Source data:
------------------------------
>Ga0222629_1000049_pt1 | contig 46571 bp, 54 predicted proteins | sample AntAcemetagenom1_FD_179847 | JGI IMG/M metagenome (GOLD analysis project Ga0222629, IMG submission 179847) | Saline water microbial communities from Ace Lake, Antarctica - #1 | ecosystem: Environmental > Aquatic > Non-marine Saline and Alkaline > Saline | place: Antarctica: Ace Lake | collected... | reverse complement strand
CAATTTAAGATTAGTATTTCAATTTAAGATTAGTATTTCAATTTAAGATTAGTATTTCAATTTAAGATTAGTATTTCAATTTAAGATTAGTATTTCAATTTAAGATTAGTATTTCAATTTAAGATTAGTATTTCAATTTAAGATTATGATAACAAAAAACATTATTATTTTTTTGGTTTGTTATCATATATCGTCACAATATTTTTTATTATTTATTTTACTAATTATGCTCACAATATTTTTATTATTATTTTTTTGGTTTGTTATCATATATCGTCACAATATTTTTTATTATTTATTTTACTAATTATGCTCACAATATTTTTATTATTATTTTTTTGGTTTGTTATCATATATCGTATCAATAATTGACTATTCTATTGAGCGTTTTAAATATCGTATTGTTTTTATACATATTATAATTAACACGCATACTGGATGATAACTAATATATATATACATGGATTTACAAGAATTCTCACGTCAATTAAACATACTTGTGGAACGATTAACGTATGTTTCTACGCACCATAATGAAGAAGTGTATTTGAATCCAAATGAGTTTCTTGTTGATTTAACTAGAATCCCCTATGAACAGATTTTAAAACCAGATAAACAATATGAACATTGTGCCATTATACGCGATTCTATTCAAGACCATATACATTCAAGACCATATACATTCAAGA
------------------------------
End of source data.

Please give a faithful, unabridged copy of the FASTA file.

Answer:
>Ga0222629_1000049_pt1 | contig 46571 bp, 54 predicted proteins | sample AntAcemetagenom1_FD_179847 | JGI IMG/M metagenome (GOLD analysis project Ga0222629, IMG submission 179847) | Saline water microbial communities from Ace Lake, Antarctica - #1 | ecosystem: Environmental > Aquatic > Non-marine Saline and Alkaline > Saline | place: Antarctica: Ace Lake | collected... | reverse complement strand
CAATTTAAGATTAGTATTTCAATTTAAGATTAGTATTTCAATTTAAGATTAGTATTTCAATTTAAGATTAGTATTTCAATTTAAGATTAGTATTTCAATTTAAGATTAGTATTTCAATTTAAGATTAGTATTTCAATTTAAGATTATGATAACAAAAAACATTATTATTTTTTTGGTTTGTTATCATATATCGTCACAATATTTTTTATTATTTATTTTACTAATTATGCTCACAATATTTTTATTATTATTTTTTTGGTTTGTTATCATATATCGTCACAATATTTTTTATTATTTATTTTACTAATTATGCTCACAATATTTTTATTATTATTTTTTTGGTTTGTTATCATATATCGTATCAATAATTGACTATTCTATTGAGCGTTTTAAATATCGTATTGTTTTTATACATATTATAATTAACACGCATACTGGATGATAACTAATATATATATACATGGATTTACAAGAATTCTCACGTCAATTAAACATACTTGTGGAACGATTAACGTATGTTTCTACGCACCATAATGAAGAAGTGTATTTGAATCCAAATGAGTTTCTTGTTGATTTAACTAGAATCCCCTATGAACAGATTTTAAAACCAGATAAACAATATGAACATTGTGCCATTATACGCGATTCTATTCAAGACCATATACATTCAAGACCATATACATTCAAGA